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Forget 2010! Focus on Tuesdays elections
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If you listen to the politicians and pundits in Washington, D.C., every move being made by President Barack Obama and congressional Democrats and Republicans is all about the 2010 midterm elections.

And as usual, voters already are wondering what is going to happen, even though a single ballot won’t be cast for a year!

I read a story this week that stated that President Obama’s campaign team, Organizing for America, already is putting people in place and taking ideas for its game plan in 2012. In politics, this is called shrewd and prudent thinking.

Frankly, it’s nonsense.

A year ago at this time, there was tremendous excitement about the presidential election. Folks were geeked for the battle between Sens. Barack Obama and John McCain. That’s always the case for a national election. But truth be told, our concerns should really be about what’s happening on the local and state levels.

On Tuesday, we will see important races for governor in New Jersey and Virginia and mayoral elections in Houston, Atlanta, New York and other places. Races for city council and state legislature seats and all kinds of other positions will be held, and we all should be focused on these races.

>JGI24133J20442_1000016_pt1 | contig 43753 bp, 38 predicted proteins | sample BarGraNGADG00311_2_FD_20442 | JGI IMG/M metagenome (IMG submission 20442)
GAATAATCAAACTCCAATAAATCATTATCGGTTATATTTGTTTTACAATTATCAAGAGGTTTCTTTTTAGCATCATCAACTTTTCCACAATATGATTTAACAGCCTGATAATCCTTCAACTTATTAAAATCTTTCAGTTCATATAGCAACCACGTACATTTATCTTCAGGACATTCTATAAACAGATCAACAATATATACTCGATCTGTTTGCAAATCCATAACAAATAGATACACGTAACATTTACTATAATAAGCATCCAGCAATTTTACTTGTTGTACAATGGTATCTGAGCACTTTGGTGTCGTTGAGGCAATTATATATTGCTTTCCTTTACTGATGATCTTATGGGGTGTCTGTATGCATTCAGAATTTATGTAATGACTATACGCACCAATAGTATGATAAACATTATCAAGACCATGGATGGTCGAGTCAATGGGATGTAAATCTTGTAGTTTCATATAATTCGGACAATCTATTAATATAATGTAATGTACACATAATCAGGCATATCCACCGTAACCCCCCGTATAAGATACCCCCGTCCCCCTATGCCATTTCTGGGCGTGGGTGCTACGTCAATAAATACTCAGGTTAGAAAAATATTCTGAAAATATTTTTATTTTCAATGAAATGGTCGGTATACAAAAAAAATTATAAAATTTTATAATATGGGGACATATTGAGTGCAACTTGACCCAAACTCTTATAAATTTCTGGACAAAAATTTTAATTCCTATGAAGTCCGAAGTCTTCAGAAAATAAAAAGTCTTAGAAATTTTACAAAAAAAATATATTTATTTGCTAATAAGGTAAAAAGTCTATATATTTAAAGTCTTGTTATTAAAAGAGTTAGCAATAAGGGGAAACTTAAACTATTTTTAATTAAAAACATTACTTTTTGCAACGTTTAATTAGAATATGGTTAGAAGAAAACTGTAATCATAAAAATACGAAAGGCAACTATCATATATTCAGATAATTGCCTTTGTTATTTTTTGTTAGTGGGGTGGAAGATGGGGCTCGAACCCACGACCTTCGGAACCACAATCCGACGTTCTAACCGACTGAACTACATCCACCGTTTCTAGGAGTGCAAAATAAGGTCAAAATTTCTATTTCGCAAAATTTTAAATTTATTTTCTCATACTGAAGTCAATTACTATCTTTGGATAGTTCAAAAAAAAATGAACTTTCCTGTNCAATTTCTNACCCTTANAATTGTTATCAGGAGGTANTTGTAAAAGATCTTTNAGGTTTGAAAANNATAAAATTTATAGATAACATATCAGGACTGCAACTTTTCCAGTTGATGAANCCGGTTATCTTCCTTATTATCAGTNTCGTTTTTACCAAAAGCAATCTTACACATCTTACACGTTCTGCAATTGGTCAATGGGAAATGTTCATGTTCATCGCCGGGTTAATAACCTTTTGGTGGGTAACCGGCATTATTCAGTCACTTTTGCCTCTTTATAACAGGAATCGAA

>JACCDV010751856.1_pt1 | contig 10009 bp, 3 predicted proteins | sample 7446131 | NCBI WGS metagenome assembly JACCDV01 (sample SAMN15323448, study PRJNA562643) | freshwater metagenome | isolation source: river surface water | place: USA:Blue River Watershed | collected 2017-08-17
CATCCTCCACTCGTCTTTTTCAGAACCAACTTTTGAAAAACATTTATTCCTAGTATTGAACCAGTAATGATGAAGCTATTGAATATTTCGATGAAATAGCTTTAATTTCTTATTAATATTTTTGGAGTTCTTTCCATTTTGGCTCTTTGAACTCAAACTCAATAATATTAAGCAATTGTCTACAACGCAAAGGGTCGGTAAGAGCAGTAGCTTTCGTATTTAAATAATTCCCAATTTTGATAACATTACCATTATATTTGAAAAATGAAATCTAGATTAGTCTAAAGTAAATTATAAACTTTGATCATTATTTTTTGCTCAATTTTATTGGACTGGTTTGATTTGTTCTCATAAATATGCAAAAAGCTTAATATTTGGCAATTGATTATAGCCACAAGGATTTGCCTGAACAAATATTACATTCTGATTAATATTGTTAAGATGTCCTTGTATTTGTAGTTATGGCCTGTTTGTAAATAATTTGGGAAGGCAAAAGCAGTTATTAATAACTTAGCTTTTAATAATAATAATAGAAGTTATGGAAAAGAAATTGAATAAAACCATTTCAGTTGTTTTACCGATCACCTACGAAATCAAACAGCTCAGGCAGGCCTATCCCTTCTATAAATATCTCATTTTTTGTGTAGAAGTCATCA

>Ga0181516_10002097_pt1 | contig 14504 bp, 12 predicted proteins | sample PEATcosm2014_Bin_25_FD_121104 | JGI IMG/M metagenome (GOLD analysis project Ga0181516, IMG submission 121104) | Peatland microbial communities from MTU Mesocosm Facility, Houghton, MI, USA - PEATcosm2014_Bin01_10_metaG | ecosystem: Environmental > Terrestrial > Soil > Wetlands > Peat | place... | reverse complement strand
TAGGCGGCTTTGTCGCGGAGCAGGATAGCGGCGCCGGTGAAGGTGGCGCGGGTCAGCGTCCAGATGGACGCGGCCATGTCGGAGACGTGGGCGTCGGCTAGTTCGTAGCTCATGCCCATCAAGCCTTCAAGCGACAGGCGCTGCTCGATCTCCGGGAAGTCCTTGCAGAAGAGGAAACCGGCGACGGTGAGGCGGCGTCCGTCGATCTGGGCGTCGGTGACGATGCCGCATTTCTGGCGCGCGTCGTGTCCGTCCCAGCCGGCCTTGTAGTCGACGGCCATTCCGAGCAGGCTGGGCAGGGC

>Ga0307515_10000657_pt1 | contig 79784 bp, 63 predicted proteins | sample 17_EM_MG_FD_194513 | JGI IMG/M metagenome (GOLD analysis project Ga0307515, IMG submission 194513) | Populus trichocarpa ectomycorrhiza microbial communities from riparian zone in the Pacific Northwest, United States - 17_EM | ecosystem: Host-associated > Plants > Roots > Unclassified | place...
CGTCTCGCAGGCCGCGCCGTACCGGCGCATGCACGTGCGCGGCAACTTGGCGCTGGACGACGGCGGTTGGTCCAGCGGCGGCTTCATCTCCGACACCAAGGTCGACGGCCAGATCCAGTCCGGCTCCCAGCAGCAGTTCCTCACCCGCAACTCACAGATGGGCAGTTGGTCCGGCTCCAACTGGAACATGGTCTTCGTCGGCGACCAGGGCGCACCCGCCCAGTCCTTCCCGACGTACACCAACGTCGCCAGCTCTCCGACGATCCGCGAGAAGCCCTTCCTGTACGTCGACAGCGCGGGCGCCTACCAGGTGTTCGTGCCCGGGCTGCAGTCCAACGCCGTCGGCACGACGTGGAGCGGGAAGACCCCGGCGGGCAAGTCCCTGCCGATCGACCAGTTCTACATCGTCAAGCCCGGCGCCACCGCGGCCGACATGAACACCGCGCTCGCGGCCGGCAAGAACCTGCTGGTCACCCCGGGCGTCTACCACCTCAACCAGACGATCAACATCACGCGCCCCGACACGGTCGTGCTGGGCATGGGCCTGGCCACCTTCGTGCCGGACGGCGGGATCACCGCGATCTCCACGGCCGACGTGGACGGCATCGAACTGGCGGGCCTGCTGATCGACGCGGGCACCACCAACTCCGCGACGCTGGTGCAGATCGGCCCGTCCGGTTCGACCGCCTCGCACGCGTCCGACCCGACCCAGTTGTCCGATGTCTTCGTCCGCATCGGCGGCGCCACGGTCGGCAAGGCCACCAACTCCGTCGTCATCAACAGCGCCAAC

Let’s just be honest: The national races are the sexiest campaigns of them all. But when it comes to how your life will be impacted most, it’s what happens on the local level.

When it comes to raising fees and property, sales and income taxes, you’ll see more of that on the local and state levels than you will on the national level.

It’s nice to go back and forth in determining how many seats the Democrats may lose in the November 2010 elections, but who controls the state legislatures matters because we are coming up on the 2010 census, and with that, they’ll be looking at redistricting. And that will be in place for 10 years.

Education Secretary Arne Duncan can give 1,000 speeches about the need for quality schools, but local school boards are where the action is when it comes to educating our children.

We spend a lot of time talking about the U.S. Supreme Court, but the real battleground in our criminal justice system is in the state courts. If you’re concerned with individuals who may not be guilty spending time on death row, then pay attention to local judicial races. A lot of the screw-ups are happening on the state level rather than on the federal level.

The point is simple: We are affected most by what is done in the city council, commissioners court and sheriff’s office and by local and state judges. Yet down-ballot races are the most ignored. Just a few weeks ago, Memphis, Tenn., held a special election for mayor, and turnout was only 20 percent.

That’s it. Twenty lousy percent.

So if you’re gearing up for the 2010 midterm elections, put that on the back burner, and find out when the next local election is. If you don’t, you may miss your life being turned upside down because your eyes are on Washington, D.C., and not down the street.